The recent conviction of 66 year-old Penelope Jackson in the killing of her husband David following a row over a birthday meal is shocking both on the circumstances that led to the murder and the ages of those involved.
According to reports, Mrs Jackson stabbed her husband with a kitchen knife after a row over her serving bubble and squeak with a gourmet meal bought for them by her daughter as a birthday gift. Mr Jackson called police during the attack and his wife stabbed him again during that call.
Penelope Jackson was last week sentenced to life in prison and told she must serve a minimum term of 18 years.
Typically, married couples make “mirror” Wills – Wills that leave the bulk of their estate to the other and then, on the death of the second of them, benefit wider family members. So in the case of the Jacksons, could Penelope Jackson inherit her late husband’s Estate if that is what his Will provides for?
The Forfeiture Act 1982 is rarely used but it provides important protection for those who want to stop someone who has unlawfully killed another from taking a benefit as a result of that killing. The Act gives the Court a power to stop someone found guilty of murder or manslaughter from inheriting under a Will or the laws on intestacy.
In recent years the Courts have exercised their discretion to waive forfeiture in cases where a loving spouse or partner has assisted in arrangements for a person to travel abroad to end their life at, for example, a Dignitas clinic.
There have also been cases where the full effect of the Forfeiture Act 1982 have been applied and the person responsible for the death has forfeited what would otherwise have been their entitlement to an Estate.
The Forfeiture Act 1982 was brought into law when only manslaughter and murder were being considered. Since then the Road Safety Act 2006 introduced the newer offence of “causing death by careless driving”. This has led to a more complex and nuanced look by the Courts at the implications of imposing forfeiture in an Estate.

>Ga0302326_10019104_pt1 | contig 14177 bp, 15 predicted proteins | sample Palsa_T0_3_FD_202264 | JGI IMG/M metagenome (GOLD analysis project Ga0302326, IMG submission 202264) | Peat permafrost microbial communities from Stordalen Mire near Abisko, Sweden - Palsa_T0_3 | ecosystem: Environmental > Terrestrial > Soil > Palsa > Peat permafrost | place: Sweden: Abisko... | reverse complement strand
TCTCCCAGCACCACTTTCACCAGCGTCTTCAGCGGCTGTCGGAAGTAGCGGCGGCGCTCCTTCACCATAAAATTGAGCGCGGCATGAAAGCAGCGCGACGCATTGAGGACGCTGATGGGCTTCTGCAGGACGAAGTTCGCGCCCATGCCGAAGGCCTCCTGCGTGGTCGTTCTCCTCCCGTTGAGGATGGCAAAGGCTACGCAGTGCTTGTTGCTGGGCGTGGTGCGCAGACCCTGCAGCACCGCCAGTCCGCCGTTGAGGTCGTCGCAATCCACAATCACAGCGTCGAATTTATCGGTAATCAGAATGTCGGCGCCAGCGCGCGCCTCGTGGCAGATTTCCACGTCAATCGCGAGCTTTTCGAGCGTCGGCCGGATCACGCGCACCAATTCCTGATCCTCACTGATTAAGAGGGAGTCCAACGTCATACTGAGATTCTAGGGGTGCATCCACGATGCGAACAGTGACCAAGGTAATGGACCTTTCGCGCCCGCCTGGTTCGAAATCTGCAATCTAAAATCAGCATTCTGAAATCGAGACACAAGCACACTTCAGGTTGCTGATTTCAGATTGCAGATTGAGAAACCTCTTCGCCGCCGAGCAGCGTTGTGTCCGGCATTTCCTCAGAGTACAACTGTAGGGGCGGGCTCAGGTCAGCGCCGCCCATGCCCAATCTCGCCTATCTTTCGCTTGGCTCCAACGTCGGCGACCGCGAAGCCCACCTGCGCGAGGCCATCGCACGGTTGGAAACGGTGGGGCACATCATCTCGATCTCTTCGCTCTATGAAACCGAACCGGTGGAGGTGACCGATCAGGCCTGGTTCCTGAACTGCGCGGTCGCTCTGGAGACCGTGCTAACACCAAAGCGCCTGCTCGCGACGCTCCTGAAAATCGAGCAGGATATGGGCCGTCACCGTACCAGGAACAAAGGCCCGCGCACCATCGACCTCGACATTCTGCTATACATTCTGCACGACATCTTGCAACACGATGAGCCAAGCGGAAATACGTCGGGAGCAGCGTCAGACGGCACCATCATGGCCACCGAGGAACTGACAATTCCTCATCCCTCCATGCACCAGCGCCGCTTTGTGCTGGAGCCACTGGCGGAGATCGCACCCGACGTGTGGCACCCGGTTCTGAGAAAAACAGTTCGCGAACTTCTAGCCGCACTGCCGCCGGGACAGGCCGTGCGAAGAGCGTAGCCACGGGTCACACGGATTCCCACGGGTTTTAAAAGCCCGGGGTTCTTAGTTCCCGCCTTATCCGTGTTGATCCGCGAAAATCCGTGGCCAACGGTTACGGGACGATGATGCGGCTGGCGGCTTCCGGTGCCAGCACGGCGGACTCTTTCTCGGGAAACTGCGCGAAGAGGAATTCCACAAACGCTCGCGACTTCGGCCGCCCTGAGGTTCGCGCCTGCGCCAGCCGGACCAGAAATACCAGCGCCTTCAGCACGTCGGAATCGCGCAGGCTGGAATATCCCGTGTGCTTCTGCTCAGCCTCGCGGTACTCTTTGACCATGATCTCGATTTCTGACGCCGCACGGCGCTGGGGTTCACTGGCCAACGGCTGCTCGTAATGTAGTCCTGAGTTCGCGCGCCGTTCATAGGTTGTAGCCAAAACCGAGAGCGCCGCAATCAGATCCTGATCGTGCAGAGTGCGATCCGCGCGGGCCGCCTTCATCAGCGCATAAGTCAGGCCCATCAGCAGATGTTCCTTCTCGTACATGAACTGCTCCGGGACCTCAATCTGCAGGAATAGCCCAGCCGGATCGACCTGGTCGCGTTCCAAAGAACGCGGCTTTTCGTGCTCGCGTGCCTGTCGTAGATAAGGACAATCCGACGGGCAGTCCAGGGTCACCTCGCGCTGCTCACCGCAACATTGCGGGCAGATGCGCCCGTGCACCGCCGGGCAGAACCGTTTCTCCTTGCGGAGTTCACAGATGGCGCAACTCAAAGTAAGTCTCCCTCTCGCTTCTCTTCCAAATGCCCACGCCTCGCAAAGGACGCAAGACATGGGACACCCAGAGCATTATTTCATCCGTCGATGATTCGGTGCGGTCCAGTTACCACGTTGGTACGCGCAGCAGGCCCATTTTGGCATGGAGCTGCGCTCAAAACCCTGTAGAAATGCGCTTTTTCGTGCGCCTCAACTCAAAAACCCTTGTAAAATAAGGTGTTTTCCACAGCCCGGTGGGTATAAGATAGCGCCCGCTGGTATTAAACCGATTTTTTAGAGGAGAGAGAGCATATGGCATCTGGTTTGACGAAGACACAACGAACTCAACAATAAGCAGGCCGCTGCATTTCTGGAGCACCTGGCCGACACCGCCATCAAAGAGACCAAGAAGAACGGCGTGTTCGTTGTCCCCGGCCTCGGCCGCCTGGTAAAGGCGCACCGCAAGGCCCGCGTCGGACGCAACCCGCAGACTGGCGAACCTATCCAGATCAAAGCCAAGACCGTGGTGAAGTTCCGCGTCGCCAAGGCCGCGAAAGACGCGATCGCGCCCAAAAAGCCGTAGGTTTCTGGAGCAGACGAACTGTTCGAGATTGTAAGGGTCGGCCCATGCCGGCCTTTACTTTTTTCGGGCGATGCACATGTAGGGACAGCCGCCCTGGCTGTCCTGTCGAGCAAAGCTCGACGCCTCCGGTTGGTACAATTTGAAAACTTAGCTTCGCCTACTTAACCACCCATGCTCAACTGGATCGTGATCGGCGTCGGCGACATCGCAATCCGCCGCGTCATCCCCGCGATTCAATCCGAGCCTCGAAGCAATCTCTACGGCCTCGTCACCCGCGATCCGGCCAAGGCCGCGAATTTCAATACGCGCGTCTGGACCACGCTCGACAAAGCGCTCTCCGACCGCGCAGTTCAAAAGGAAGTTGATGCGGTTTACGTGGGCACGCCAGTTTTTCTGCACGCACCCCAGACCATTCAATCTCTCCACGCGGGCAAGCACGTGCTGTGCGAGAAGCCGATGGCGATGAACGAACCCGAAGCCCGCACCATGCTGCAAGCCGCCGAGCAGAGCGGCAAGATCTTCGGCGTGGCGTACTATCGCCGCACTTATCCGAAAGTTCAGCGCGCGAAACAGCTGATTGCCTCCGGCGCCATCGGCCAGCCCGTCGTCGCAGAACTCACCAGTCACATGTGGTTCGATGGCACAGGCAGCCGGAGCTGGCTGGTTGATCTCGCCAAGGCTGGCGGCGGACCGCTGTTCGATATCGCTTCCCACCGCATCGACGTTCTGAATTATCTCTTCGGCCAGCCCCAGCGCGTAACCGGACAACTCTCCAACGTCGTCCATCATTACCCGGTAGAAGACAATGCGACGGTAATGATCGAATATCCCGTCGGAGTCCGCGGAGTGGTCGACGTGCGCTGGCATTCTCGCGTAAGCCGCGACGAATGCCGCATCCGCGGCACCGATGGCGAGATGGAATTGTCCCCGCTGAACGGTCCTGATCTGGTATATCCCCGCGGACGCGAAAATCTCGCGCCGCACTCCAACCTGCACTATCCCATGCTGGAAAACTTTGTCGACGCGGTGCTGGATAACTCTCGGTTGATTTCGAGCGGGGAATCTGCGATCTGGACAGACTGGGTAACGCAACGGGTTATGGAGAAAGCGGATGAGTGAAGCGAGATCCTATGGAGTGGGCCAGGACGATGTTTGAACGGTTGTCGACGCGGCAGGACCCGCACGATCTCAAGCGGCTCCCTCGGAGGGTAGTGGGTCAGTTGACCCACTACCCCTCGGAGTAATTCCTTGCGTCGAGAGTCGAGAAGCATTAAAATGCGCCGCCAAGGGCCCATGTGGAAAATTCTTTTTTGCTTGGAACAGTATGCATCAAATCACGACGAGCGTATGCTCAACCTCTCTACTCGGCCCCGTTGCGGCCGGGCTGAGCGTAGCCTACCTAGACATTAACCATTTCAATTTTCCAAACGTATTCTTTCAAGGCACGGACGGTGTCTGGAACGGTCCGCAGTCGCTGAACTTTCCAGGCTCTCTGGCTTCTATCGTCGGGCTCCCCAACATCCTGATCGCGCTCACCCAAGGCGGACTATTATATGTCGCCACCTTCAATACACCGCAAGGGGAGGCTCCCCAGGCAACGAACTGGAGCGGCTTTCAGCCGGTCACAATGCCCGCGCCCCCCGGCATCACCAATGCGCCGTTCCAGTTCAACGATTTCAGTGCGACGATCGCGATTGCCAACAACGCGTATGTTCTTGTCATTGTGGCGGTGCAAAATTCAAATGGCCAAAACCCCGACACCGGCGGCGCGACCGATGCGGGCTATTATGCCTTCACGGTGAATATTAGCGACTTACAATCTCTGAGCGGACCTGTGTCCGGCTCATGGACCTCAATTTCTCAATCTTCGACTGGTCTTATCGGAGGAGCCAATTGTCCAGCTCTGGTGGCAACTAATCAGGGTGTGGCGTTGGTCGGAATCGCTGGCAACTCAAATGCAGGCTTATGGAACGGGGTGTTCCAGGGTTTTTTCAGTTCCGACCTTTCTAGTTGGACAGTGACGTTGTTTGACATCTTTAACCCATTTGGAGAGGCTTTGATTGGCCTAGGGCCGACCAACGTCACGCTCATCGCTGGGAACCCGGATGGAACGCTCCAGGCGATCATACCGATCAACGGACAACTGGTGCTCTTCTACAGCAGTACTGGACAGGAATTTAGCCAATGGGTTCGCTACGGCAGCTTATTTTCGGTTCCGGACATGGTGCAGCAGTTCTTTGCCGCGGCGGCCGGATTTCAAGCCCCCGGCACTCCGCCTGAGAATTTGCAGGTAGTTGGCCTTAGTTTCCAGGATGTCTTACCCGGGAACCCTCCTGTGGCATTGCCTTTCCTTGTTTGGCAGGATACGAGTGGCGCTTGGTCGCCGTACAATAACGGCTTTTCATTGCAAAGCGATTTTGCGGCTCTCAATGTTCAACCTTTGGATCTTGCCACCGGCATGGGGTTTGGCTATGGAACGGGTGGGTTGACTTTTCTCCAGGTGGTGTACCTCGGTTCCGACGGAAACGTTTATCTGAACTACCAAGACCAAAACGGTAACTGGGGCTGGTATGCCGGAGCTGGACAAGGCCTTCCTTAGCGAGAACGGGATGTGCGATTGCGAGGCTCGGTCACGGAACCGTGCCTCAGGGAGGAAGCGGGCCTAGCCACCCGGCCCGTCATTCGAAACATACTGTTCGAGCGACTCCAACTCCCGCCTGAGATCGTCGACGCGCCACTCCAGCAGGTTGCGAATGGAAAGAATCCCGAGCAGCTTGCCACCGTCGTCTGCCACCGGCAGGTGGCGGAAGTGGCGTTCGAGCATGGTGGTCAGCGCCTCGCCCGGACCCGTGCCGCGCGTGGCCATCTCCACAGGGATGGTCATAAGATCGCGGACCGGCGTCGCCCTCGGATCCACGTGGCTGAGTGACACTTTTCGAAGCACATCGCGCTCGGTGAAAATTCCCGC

In the 2020 case Amos v Mancini & Ors the Court had to consider complex issues of liability. The case involved the Will of the late Royston Amos. His daughter Barbara Mancini (from his first marriage) argued that his wife Sandra Amos should be subject to the provisions of the Forfeiture Act 1982 after she admitted causing her husband Royston’s death by careless driving when she collided with the back of a queue of stationary vehicles. Mrs Amos pleaded guilty at the first opportunity and was given a suspended prison sentence.
Royston Amos’ Will left his residuary Estate to Sandra Amos and she also stood to receive his share of their jointly owned matrimonial home under survivorship provisions.
Barbara Mancini argued that the Forfeiture Act should be applied. On behalf of Mrs Amos it was argued that whilst her actions amounted to unlawful killing for the purposes of the Forfeiture Act 1982, her actions had not been deliberate or intentional and therefore the rule should not be applied.
The Court expressed the view that there was no reason to treat the offence of causing death by careless driving in any different way to those of manslaughter or murder. On the particular facts of that case though – including that Mrs Amos had unexpectedly had to drive for a long period of time on the day of the incident and that no claim was being pursued against her for the death by other beneficiaries – the Court exercised its discretion to allow Mrs Amos to inherit. On balance, HHJ Jarman concluded that it would be “significantly out of proportion” to Mrs Amos’ culpability if she had to forfeit her inheritance.
The case of Penelope Jackson would surely provide the Court with fewer complex considerations but the provisions of the Forfeiture Act 1982 are nevertheless an important protection in law.
Jennifer Laskey, Director at Howes Percival and a specialist in contentious probate disputes comments
“When someone is killed the implications for wider family can be vast. This is even more so where the person who has caused the death is themselves a family member.
Ensuring that the benefit of a person’s Estate does not fall into the hands of someone responsible for their death is thankfully not something the Courts have to deal with every day but the importance of this protection for families cannot be underestimated.
Taking early legal advice will always be the best idea as it can provide some peace of mind and a plan of the way forward for those who are grieving in the most shocking of circumstances.”
For more information, please contact a member of our Contentious Trust and Probate team.
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